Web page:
Those who have lost a close friend or family member know it can be one of the worst days of their lives, laden with feelings of loss, despair and deep uncertainty about the future. For most of us, it only happens a few times.
Ruth Engbers sees people in that state every day.
“It is the most gratifying experience to be able to comfort patients and families in these difficult moments, and yet it can also be the most emotionally taxing type of patient encounter,” she says.
Engbers, a doctoral student in the College of Nursing, is a home hospice nurse. She started her career in oncology, treating people who had or were at risk of developing cancer, before transitioning to palliative and end-of-life care. Both Engbers’ former job and her recent one can take an even greater mental toll on nurses than the already-high emotional price demanded of most in the profession.
“A lot of new nurses and nursing students realize for the first time that there are many times where we can’t solve our patients’ problems, we can’t alleviate their suffering and we just have to be present with them anyway,” Engbers says.
Watching other nurses and nursing students react to unfixable problems informed Engbers’ decision to build her thesis around their experiences. In April, she defended her dissertation, titled “Examining Relationships Among Nursing Students’ Views of Suffering, Positive Thinking and Professional Life,” which evaluated the relationship between nursing students’ personal views of suffering and their professional quality of life.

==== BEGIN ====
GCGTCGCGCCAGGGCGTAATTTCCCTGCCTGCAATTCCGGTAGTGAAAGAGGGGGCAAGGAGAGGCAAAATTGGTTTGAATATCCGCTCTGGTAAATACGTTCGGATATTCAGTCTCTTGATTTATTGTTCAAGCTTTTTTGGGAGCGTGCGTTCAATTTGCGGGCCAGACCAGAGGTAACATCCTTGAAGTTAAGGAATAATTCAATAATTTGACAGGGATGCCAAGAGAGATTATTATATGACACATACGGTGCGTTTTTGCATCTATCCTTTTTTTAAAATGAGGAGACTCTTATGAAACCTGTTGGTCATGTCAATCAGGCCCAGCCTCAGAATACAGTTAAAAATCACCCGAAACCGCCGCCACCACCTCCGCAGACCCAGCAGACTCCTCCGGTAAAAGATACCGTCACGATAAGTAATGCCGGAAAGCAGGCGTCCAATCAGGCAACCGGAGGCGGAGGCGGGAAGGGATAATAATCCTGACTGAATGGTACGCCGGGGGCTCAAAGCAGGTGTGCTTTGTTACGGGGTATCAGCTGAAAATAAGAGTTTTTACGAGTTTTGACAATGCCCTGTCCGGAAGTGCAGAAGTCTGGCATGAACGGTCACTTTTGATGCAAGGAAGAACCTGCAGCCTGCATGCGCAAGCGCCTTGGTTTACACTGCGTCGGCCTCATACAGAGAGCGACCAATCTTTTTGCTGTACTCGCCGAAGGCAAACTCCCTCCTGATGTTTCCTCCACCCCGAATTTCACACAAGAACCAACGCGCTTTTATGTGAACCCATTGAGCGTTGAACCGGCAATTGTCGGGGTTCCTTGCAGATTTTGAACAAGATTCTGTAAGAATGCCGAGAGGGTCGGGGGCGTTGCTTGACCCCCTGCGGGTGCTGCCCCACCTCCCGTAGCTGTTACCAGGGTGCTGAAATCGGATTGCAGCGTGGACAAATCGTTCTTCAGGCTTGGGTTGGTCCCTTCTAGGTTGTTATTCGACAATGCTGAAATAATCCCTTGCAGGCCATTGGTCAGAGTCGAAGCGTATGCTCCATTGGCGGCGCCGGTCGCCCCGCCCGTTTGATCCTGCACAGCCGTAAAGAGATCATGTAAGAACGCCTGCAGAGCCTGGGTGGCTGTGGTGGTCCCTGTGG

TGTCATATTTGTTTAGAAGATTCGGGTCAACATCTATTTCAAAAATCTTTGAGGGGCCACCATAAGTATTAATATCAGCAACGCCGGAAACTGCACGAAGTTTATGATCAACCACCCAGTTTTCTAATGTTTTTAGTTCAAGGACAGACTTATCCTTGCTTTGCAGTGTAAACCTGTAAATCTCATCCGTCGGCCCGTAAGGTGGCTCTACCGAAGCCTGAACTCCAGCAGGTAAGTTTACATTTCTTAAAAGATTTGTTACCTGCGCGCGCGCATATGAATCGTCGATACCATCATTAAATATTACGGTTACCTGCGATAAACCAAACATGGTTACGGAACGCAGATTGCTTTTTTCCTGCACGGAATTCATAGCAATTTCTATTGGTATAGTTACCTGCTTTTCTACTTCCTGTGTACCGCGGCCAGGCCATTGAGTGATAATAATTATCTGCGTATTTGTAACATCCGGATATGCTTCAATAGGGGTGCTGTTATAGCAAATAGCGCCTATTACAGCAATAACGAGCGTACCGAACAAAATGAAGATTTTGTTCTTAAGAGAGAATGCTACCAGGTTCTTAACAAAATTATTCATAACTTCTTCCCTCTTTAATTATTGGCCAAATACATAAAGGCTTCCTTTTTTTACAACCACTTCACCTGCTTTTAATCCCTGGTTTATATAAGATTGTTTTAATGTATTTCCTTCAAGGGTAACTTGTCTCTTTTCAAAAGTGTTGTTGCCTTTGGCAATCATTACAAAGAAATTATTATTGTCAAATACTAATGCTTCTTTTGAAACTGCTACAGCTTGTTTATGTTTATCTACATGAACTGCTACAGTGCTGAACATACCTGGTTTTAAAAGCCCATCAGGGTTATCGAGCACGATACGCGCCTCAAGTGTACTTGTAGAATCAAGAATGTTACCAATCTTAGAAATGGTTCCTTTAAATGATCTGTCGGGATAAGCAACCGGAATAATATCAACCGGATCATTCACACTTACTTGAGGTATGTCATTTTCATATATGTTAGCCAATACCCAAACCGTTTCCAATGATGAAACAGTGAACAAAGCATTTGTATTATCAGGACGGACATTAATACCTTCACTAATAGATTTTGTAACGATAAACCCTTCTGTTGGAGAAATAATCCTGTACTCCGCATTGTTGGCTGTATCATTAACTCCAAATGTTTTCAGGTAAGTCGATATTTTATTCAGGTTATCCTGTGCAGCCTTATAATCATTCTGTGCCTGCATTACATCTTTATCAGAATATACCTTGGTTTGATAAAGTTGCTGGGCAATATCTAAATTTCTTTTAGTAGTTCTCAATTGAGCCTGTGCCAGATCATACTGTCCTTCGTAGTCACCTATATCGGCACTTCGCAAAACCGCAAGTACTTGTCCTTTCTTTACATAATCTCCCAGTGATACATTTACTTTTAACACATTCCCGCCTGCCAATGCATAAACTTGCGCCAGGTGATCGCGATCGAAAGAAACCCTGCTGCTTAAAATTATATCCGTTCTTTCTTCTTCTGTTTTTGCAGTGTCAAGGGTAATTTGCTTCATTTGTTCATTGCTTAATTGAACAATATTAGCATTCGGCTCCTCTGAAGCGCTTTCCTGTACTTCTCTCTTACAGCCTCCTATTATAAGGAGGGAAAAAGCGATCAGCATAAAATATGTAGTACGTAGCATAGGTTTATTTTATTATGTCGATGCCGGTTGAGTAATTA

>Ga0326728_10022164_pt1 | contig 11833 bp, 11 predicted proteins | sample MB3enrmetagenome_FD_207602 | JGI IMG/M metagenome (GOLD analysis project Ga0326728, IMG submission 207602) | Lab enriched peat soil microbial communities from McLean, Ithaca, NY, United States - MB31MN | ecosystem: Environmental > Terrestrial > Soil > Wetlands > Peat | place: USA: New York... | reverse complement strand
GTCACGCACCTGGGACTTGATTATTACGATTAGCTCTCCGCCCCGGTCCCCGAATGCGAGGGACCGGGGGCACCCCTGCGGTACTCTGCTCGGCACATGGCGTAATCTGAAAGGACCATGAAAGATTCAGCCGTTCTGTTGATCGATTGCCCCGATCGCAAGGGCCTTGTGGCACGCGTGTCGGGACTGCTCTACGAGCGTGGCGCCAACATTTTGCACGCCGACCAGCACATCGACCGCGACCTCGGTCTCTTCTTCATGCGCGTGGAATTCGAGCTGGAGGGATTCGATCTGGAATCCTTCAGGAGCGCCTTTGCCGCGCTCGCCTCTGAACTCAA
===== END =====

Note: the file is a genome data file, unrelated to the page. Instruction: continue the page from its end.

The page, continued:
Working with Dr. Abir Bekhet, professor of nursing, who has published similar research into resilience science, Engbers surveyed more than 150 nursing students using scales that quantify their views on suffering, positive thinking and professional quality of life, hoping to develop strategies to prevent future nurses in high-pressure situations from burning out.
“A lot of learning to cope with these situations, in my personal experience, is just getting over the need to fix things, which is hard because that’s what people want to go into nursing for,” Engbers says. “Once you can recognize that part of your role as a nurse is just to be present with these people, that enables you to make more of a difference.”